The 100,000 genome project is making headlines this week - for the first time, people with rare diseases have had their condition diagnosed as a result of unlocking their entire genetic code. With three billion pairs of letters in each code, arranged in a unique combination in every person, it has been an extraordinary journey to putting this knowledge to practical use. A simple saliva swab can now be used to sequence a person's entire genetic code.
It's great news for the three million people in the UK affected by rare diseases. By definition, each one affects only a tiny number of people, but there are more than 6,000 of them, with more being uncovered all the time. Many sufferers never get a diagnosis for their condition, which makes personalised treatment a huge challenge. If they do, it's often through having invasive tests like brain biopsies.
The problem is that so many rare diseases have many features in common, and some are so rare that doctors treating the patient have never seen a case or sometimes even heard of them. Then there are new variants of a rare disease, which don't tick all the boxes previously used to make a diagnosis. Deciphering a sufferer's entirely genetic code could, in the long term, mean an end to all that.
The 100,000 genomes project is funded by the Department of Health, and scientists at Newcastle Hospital and University are at the heart of trying to set up a database of 100,000 people with rare diseases and their families. It will make the UK a world leader in decoding our genetic codes - and hopefully in providing better care.
But it's not the only advance for patients announced this week. We have also seen a green light given to the first Proton Beam therapy centres in the UK, to treat NHS patients with particularly hard-to-reach cancers. Radiotherapy is already the second most successful treatment for cancer patients after surgery. But even current targeted radiotherapy techniques have to fire beams of light called photons through body tissue to reach the spot they're needed, and then keep going. This carries a risk of scarring and damage to surrounding tissues, especially when they're tucked away deep inside the brain. Children are especially sensitive to the side effects of radiotherapy, so finding safer options for them has been a priority.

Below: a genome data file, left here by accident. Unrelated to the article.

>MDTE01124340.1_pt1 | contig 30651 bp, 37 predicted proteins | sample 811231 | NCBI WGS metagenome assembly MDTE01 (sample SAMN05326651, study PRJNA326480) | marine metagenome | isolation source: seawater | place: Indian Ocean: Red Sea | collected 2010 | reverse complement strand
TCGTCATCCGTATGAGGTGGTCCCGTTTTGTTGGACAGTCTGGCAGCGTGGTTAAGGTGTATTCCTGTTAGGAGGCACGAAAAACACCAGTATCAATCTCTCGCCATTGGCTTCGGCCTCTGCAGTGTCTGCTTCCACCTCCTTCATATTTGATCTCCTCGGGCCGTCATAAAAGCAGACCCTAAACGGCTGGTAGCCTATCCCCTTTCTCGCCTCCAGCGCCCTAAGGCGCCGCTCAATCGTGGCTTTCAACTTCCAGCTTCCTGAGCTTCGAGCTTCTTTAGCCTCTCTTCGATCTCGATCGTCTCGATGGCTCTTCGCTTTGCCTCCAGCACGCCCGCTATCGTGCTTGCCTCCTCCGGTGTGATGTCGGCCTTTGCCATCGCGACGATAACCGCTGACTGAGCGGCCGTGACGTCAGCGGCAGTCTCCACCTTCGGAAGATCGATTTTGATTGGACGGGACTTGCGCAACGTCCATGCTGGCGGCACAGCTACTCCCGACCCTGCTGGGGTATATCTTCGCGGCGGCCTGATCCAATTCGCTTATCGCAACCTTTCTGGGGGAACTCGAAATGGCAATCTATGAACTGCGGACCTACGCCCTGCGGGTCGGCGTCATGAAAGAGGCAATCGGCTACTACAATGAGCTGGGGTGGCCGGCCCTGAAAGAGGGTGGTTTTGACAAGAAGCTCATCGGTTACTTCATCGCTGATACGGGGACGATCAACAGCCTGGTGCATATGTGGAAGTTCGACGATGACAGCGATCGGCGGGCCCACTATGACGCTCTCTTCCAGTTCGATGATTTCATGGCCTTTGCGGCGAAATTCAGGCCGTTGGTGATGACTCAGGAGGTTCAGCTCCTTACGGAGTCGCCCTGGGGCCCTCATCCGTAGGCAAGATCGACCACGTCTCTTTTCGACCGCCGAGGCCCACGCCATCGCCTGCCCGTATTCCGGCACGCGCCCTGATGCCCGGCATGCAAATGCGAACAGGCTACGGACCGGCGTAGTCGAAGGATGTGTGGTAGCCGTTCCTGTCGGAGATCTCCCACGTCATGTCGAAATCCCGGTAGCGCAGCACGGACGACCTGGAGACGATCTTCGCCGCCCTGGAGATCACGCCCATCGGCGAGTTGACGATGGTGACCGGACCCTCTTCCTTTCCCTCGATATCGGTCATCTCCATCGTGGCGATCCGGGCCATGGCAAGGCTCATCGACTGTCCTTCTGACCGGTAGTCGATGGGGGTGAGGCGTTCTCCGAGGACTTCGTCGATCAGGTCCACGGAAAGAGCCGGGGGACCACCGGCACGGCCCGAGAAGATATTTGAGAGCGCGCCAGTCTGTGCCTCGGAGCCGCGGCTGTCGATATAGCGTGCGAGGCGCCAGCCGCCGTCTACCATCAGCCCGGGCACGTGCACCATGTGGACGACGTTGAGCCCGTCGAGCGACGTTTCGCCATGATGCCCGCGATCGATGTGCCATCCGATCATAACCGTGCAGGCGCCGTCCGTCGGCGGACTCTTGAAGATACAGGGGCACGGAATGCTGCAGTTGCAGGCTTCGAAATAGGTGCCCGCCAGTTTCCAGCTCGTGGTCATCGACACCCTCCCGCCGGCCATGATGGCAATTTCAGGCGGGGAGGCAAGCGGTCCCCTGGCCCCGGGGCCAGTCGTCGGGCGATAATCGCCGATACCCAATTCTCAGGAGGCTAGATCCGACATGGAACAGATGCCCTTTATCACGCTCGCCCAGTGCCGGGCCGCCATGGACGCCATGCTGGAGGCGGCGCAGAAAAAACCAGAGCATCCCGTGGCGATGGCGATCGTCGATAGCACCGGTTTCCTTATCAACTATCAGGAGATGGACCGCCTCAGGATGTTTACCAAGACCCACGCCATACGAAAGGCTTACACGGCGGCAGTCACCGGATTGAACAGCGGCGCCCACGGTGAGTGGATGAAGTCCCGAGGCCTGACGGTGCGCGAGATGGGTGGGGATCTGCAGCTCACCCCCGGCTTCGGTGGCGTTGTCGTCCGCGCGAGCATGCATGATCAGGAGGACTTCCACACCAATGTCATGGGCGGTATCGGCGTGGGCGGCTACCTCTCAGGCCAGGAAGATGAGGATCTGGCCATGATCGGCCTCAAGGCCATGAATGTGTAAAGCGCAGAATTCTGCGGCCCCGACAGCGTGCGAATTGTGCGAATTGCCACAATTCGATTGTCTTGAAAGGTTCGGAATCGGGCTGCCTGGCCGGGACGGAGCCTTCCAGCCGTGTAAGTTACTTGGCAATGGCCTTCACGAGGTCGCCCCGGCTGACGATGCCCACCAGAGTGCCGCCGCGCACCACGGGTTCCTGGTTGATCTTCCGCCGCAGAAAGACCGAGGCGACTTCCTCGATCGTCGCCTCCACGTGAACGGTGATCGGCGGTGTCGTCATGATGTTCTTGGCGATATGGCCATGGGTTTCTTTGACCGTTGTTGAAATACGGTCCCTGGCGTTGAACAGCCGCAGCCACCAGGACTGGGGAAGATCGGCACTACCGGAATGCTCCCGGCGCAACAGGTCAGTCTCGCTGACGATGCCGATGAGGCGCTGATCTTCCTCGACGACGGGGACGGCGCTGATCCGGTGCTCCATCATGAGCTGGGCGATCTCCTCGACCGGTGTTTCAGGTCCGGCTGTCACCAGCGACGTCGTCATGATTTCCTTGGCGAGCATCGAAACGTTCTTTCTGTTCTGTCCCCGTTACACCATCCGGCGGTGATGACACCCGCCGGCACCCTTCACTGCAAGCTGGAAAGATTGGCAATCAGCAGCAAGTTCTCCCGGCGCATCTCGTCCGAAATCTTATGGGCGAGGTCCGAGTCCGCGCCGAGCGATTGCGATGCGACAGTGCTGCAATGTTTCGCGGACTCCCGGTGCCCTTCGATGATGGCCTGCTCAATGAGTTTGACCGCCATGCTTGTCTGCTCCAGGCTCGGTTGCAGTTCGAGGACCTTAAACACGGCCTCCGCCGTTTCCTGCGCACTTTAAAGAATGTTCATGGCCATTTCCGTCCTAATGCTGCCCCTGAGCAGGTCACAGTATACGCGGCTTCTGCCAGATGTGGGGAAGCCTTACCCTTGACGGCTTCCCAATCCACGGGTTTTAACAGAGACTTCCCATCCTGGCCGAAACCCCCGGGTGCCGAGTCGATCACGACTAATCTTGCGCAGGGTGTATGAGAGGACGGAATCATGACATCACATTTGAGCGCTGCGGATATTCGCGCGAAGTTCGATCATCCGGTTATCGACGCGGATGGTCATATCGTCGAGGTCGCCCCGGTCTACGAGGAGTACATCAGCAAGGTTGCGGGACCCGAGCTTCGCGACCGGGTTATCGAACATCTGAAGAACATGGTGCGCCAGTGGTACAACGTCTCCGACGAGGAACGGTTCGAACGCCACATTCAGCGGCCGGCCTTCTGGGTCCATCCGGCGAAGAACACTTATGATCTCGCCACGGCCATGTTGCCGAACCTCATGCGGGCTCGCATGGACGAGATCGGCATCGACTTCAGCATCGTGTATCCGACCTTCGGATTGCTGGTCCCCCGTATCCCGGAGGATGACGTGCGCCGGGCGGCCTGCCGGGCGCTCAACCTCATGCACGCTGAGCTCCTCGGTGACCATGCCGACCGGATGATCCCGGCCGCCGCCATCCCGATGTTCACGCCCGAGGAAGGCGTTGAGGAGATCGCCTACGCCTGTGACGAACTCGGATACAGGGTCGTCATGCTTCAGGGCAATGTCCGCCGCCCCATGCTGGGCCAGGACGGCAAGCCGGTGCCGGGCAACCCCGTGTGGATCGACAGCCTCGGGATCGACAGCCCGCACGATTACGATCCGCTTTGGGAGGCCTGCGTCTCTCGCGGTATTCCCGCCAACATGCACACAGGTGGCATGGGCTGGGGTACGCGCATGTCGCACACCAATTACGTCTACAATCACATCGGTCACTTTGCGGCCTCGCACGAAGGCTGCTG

Proton beams, by contrast, can be fired with pinpoint accuracy at a cancer and stop when they get to it. What's more, they release a burst of energy when they stop, meaning almost all their effect is concentrated on the tumour itself.
You may not be surprised to hear that this sort of therapy doesn't come cheap, and it isn't easy. The cyclotron needed to produce and fire the protons is the size of a car, but it weighs as much as a Boeing 747. It needs to be housed in a gantry the height of a three-storey house, with reinforced concrete up to 17 feet thick to protect it. The two centres chosen to host these centres, in London and Manchester, should be up and running by 2018.
But of more immediate help to some will be the announcement of the first drug to be made available on the NHS through the Early Access to Medicine Scheme (EAMS) - an initiative aimed at making promising unlicensed drugs available to severely ill patients, where waiting for full trials might be too late for them. The first drug, pembrolizumab, will be aimed at people with advanced cases of the skin cancer melanoma. Described in a Department of Health press release as 'a next generation drug in cancer care, stimulating the body's immune system to fight the disease', it's the first in what will probably be a series of cutting-edge medicines to help people with serious diseases - this one provided free to the NHS by its manufacturer. The future may not be here yet, but it's a lot closer from today.
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